The NHS England execs who earn more than David Cameron and other anger over managers' pay, and why you should smother your face in snail mucus
A round up of the morning’s health headlines on Friday 20 September
Nearly 50 executives at NHS England earn more than the prime minister, sparking a row over pay in the health service, the Guardian reports.
A total of 28 senior personnel at NHS England earn in excess of David Cameron’s £142, 500 salary.
NHS England chief executive Sir David Nicholson, who is due to retire next March, earns the most – £211,249. Five executives earn over £180,000, including Prof Sir Bruce Keogh, the high-profile national medical director, who takes home £190,000-£195,000.
A total of 291 earn over £100,000 a year, meaning that almost one in 20 of the organisation’s 6,115 staff earns at least a six-figure sum.
The Telegraph reports that more than 10,000 NHS managers have seen their pay rise by 13 per cent in four years, with increases last year at three times the rate for nurses.
Official figures show that last year, pay for senior managers rose by almost 2%, while average nurses’ earnings rose by just 0.6%, while health visitors took a cut of 0.3%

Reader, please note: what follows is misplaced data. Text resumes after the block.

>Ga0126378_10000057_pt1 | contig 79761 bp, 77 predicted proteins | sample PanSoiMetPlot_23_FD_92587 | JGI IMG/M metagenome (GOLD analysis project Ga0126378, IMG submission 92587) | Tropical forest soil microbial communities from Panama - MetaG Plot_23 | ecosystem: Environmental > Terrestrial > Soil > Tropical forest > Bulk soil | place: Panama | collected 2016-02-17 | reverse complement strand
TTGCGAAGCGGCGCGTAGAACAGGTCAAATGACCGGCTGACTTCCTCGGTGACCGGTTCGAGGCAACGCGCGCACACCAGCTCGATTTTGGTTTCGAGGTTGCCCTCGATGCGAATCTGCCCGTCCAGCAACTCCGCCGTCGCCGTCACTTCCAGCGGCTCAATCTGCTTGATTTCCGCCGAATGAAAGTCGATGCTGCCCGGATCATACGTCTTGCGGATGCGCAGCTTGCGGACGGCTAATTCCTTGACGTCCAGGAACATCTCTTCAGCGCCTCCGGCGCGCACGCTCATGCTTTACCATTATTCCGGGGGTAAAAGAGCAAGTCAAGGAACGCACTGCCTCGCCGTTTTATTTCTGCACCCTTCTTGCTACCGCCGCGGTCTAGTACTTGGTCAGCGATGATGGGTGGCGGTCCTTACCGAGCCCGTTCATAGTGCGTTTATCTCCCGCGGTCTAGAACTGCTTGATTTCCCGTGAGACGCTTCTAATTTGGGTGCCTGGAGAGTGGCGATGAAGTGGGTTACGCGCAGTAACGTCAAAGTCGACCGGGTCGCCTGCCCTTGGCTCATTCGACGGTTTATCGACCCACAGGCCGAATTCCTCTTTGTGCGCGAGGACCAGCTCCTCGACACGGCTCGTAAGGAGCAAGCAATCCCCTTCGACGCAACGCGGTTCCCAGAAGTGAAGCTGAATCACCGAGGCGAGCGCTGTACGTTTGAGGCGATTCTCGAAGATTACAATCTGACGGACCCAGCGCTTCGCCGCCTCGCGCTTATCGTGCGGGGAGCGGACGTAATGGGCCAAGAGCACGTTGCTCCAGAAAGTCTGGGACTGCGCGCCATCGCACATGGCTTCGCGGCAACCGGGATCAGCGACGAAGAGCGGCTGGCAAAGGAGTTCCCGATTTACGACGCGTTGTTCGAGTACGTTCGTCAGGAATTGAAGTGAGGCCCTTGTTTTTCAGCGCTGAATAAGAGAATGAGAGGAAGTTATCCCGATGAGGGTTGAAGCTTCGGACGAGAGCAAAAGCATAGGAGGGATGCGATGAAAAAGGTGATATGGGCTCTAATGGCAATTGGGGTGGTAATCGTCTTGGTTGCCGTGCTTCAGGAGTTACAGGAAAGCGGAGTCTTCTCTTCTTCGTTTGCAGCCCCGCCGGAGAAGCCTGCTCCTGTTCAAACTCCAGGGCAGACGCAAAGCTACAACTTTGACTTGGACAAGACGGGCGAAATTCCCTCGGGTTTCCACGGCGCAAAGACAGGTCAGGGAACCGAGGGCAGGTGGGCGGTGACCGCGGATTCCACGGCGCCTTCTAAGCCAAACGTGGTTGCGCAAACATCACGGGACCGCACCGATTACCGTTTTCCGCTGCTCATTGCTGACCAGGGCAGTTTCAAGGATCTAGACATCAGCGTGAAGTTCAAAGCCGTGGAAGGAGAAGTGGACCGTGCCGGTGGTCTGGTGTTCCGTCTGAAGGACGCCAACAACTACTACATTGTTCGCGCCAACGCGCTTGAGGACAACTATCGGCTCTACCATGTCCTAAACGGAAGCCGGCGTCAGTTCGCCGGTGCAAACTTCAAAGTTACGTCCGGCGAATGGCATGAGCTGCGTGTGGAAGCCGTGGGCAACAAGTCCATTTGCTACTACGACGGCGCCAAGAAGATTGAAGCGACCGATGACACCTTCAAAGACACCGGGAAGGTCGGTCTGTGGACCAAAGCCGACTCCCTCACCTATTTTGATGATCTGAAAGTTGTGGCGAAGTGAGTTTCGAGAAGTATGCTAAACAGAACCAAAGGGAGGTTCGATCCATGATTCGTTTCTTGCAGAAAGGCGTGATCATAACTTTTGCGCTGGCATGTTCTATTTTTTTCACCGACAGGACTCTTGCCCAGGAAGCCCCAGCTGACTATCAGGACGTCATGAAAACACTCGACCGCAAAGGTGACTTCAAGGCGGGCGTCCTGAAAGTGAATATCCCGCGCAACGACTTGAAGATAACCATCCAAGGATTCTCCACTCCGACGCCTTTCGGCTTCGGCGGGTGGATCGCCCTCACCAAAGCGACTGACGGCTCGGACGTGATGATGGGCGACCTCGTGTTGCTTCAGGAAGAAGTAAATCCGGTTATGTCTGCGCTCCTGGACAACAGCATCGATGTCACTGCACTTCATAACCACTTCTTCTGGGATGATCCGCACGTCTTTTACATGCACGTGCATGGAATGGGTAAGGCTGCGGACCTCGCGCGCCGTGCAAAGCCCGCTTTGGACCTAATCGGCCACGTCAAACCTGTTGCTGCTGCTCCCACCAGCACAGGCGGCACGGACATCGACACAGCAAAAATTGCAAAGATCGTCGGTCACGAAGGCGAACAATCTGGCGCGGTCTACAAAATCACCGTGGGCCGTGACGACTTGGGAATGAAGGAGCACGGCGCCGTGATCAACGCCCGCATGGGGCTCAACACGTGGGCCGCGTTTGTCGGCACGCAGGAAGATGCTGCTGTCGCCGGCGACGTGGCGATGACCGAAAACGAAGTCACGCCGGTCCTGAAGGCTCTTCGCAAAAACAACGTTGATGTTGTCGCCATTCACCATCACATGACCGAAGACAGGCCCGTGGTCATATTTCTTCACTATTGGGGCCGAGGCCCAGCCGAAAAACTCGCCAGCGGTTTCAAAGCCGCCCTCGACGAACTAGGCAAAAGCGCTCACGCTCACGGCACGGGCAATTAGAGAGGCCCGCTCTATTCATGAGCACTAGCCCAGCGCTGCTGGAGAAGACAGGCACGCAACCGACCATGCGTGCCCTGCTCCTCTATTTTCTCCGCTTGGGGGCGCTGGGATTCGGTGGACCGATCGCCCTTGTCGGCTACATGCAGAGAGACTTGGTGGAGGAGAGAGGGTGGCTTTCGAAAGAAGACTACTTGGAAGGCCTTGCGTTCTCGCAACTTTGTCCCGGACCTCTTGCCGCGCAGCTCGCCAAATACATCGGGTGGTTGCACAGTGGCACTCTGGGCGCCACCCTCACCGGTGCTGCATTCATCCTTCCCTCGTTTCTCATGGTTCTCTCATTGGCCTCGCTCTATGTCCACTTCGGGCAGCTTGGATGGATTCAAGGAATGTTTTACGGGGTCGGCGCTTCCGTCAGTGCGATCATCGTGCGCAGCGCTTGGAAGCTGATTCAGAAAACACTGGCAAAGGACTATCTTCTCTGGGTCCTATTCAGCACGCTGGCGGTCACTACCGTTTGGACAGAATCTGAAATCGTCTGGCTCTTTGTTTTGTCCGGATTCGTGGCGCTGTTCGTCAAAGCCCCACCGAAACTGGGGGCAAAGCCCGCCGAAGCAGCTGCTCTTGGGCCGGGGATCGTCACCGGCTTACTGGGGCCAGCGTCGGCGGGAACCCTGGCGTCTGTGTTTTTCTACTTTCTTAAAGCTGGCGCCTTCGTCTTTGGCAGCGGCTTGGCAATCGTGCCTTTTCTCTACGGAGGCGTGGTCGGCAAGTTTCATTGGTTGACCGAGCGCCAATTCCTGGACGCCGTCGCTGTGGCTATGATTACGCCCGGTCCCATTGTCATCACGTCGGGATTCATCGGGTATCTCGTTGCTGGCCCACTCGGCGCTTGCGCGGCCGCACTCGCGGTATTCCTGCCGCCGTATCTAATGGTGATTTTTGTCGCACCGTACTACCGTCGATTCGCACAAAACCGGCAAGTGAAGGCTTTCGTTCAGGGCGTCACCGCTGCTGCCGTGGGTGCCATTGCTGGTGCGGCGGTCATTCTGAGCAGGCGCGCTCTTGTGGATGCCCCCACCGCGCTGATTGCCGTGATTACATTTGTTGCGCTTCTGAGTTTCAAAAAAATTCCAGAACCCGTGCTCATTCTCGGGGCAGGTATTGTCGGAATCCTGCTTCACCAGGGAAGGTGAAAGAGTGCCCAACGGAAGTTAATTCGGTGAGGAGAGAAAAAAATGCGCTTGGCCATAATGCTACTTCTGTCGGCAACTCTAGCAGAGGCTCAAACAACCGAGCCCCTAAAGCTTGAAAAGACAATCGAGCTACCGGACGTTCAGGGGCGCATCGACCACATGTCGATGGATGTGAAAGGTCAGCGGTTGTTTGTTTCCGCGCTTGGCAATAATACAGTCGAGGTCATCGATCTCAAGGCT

Dr Peter Carter, general secretary of the Royal College of Nursing, said the figures will be ‘extremely demoralising’ for nurses struggling to pay bills after two years of a pay freeze, and a 1% rise his year.
He said: ‘We are hearing time and again from nurses who are struggling to keep their heads above water financially as their pay falls far behind inflation, and finding out that already well paid senior staff are enjoying these pay rises will be extremely demoralising.’
Thinking of getting a facial? The Daily Mail bring us the latest craze - snail slime cream. Yes that’s right, face cream containing the mucus excreted by snails as they move.
Sales of Snail Gel have almost tripled in the UK in just two months, after friend of Katie Holmes said she used such a product.
This follows the arrival of snail slime facials at a salon in Corby, Northamptonshire, last month. They involve having specially farmed creatures slither up and down your face.
Their mucus is said to contain a cocktail of proteins, antioxidants and hyaluronic acid which removes dead cells, reduces inflammation and helps skin retain moisture.